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New Zealand's use of coal for electricity generation surges

New Zealand has significantly increased its use of coal in recent years, despite its status as the worst, most polluting fossil fuel on the planet.

In the first three months of this year, the same amount of coal was used to generate electricity as in all of 2016 and 2017 combined. Coal generated 10.35 petajoules from January to March, slightly under the 10.52 petajoules in all of 2016 and 2017, according to MBIE's Quarterly Energy Statistics, released yesterday.

Climate campaigners say it's ridiculous that we're still burning the worst, most-polluting fossil fuel at such scale, and harshly contrast with comments made just this week by the prime minister - that climate action was life or death.

"The issues that have been going on - low hydro-lakes, but also lots of outages and lack of reliability at the gas fields - [mean] we've been burning coal as a back up fuel," Greenpeace head of campaigns Amanda Larsson said.

"But we wouldn't have to be burning coal if there had been good investment in wind and solar in the last decade, and there just hasn't been."

It's not as though coal makes up a tiny proportion of our electricity use. In 2020 coal produced 19.4 petajoules (PJ) of electricity - enough to power more than 350,000 homes for a year, according to an Australian government metric.

Coal emits about 30 percent more carbon dioxide than the next worst fossil fuels, diesel and petrol.

Yesterday Energy Minister Megan Woods said New Zealand's reliance on fossil fuels for electricity generation during dry hydrological years like the one we are currently experiencing is precisely why the government is investigating a solution through the NZ Battery project.

"Being able to store more renewable energy like wind and solar is key to a low-emissions electricity system, would encourage even more investment in renewables, and provide more opportunities for the transport and industrial sectors to switch to cleaner energy use."

In a recent speech to Contact Energy stakeholders, Woods said the New Zealand Battery project has been set up to address the lack of dry year storage in NZ's electricity system.

She said the $30 million initial study will investigate pumped hydro against other technological possibilities to eliminate the need for fossil fuels in our electricity system.

"It will provide comprehensive advice on the technical, environmental and commercial feasibility of a grid-level, renewable energy storage solution."

The first phase of the project is on track to report back in late 2021, with the second phase to be completed in late 2023 or early 2024 Woods said.

But others say coal is practical and its inevitable we'll use it for decades to come.

Westland Mayor Bruce Smith doesn't see coal going anywhere any time soon.

"It's easy to talk about renewable energy but at the end of the day we can't govern the level of the lakes. There's a degree of common sense, a practical aspect that needs to be looked at. It's simply that the best form of heating that we've got at the moment and the best form of energy is coal, and I don't see that changing," Smith said.

Cindy Baxter of the Coal Action Network said profit-driven retail electricity companies, of which the government owns just over 50 percent, would use whatever fuel was needed, and economics - not the environment - was the major factor.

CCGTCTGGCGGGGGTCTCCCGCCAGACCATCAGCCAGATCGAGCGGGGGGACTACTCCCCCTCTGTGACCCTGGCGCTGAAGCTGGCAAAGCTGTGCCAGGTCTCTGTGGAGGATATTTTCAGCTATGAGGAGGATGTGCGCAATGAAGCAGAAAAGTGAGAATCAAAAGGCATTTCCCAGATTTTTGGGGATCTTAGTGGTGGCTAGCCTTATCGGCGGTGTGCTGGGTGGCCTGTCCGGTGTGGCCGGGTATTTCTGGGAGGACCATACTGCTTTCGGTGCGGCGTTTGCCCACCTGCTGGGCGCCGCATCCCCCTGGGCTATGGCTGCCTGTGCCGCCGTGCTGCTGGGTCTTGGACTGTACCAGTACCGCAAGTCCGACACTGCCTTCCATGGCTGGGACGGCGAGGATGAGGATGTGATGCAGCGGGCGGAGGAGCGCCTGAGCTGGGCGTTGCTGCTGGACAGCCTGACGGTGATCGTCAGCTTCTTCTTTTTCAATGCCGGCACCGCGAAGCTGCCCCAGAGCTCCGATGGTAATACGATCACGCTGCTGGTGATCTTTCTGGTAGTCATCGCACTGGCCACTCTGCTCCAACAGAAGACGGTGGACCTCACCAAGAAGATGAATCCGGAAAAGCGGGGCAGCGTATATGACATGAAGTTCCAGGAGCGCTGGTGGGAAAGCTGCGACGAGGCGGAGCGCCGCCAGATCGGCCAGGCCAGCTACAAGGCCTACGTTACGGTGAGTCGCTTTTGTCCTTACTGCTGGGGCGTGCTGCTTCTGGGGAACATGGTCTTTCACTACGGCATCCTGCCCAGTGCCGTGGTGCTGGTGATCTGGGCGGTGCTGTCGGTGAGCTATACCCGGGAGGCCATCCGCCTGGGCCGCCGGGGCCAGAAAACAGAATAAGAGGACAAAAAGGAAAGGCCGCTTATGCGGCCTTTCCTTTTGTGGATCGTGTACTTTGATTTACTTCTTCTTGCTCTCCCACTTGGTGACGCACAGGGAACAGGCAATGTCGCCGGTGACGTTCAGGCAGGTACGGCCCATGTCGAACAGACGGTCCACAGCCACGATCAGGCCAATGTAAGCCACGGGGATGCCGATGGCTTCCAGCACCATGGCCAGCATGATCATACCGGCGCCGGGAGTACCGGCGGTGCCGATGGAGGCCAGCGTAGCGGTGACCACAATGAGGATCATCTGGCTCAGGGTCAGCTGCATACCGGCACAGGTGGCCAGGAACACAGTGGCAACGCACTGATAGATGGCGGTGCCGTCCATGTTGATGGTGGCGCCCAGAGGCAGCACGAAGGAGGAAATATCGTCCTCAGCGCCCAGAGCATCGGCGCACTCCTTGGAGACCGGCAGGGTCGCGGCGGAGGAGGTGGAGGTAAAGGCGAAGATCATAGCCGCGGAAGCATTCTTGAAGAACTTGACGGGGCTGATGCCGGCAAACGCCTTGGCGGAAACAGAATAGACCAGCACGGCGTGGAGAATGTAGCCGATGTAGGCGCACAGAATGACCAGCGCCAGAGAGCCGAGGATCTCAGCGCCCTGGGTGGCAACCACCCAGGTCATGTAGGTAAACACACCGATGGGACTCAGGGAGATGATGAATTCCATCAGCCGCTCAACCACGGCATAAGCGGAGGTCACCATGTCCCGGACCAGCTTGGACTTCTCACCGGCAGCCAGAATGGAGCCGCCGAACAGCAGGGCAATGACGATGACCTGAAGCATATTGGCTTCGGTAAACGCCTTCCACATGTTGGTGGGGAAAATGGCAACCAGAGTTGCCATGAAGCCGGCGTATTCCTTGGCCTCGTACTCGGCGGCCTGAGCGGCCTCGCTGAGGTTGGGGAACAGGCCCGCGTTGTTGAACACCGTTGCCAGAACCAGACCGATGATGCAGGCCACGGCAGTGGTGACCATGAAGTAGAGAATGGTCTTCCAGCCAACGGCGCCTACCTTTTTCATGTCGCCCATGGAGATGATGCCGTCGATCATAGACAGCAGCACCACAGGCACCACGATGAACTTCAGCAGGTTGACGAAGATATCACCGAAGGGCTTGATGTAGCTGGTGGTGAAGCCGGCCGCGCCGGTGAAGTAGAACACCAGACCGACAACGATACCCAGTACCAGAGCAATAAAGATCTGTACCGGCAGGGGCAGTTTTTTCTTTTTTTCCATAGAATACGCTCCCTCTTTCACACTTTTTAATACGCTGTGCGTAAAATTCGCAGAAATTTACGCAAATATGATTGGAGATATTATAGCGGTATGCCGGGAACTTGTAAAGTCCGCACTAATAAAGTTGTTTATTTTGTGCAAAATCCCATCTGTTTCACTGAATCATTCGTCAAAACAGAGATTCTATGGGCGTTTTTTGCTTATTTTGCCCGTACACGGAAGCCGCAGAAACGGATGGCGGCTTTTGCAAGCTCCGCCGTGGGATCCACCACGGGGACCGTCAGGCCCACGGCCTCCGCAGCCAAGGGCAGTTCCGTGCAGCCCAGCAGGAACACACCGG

"It really points to the way our electricity system is set up whereby the electricity retailers profit from coal being burned.

"So until we actually change that electricity system to encourage the use of renewables this is going to continue," Baxter said. She said the more profitable the companies were, the more money they return to their shareholders, including the government.

Genesis Energy had planned to close the coal boilers at its Huntly Power Station in 2018, but is still using them.

To March this year, 44 percent of Genesis' total electricity generation came from coal. Of 1959 GWh total power generated, 868 GWh was generated by coal. More coal was burned in the March quarter than each of the years 2016, 2017, and 2018.

Genesis said it has signed short-term agreements to reduce coal use this winter.

A spokesperson said over the last few months near-record low lake levels and a tight supply of gas had created very difficult market conditions. "While tight gas supply may continue for some time, Genesis has worked hard throughout to source gas to support electricity generation at Huntly and recently confirmed two short-term agreements as we head into the peak demand period of winter."

Larsson said dry summers would not be as much of a problem if we had invested better.

"During some of the driest, sunniest summers, we have been burning coal in the middle of the day when we could have been capturing so much solar energy," Larsson said.

Smith wants more electricity generation from rivers.

"We have 206 rivers on the West Coast. I can't believe that run-of-the-river hydro is not an absolute priority. From a common sense point of view ... the Cropp River gets 12 metres a year. Surely you'd harness it, put it through a turbine, and then it go to the sea."

Baxter said the recent Canterbury floods - preceeded by long, broad droughts nationwide - illustrate why we must sharply limit our emissions.

"How many times are the farmers going cap-in-hand to the government to get payouts for droughts or floods or storm events. And this is only just over one degree of warming - you double that, and the economic carnage that will be caused by the impacts of climate change don't bear thinking about."

By the end of this year the government has to release an emissions reduction plan for the following four years.

This week Prime Minister Jacinda Ardern said acting on climate change is life and death, and not a choice, but an imperative.